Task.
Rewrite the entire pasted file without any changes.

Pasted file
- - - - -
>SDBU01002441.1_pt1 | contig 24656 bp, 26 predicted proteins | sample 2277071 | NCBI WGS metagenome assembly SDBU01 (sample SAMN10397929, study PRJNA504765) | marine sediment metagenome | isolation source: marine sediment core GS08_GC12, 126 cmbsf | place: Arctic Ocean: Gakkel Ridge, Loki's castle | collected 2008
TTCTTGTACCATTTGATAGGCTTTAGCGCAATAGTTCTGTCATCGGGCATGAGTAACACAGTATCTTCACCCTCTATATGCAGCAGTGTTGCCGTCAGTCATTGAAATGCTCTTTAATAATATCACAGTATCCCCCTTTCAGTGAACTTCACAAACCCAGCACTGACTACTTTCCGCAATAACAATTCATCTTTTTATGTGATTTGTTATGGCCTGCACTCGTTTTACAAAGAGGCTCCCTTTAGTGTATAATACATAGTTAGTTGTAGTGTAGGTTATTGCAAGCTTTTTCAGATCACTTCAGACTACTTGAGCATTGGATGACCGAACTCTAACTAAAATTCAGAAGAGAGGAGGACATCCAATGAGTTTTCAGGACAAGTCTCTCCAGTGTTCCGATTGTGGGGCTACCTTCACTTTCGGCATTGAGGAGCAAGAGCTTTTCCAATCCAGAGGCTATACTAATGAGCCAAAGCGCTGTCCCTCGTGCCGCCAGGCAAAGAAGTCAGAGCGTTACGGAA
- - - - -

>SDBU01002441.1_pt1 | contig 24656 bp, 26 predicted proteins | sample 2277071 | NCBI WGS metagenome assembly SDBU01 (sample SAMN10397929, study PRJNA504765) | marine sediment metagenome | isolation source: marine sediment core GS08_GC12, 126 cmbsf | place: Arctic Ocean: Gakkel Ridge, Loki's castle | collected 2008
TTCTTGTACCATTTGATAGGCTTTAGCGCAATAGTTCTGTCATCGGGCATGAGTAACACAGTATCTTCACCCTCTATATGCAGCAGTGTTGCCGTCAGTCATTGAAATGCTCTTTAATAATATCACAGTATCCCCCTTTCAGTGAACTTCACAAACCCAGCACTGACTACTTTCCGCAATAACAATTCATCTTTTTATGTGATTTGTTATGGCCTGCACTCGTTTTACAAAGAGGCTCCCTTTAGTGTATAATACATAGTTAGTTGTAGTGTAGGTTATTGCAAGCTTTTTCAGATCACTTCAGACTACTTGAGCATTGGATGACCGAACTCTAACTAAAATTCAGAAGAGAGGAGGACATCCAATGAGTTTTCAGGACAAGTCTCTCCAGTGTTCCGATTGTGGGGCTACCTTCACTTTCGGCATTGAGGAGCAAGAGCTTTTCCAATCCAGAGGCTATACTAATGAGCCAAAGCGCTGTCCCTCGTGCCGCCAGGCAAAGAAGTCAGAGCGTTACGGAA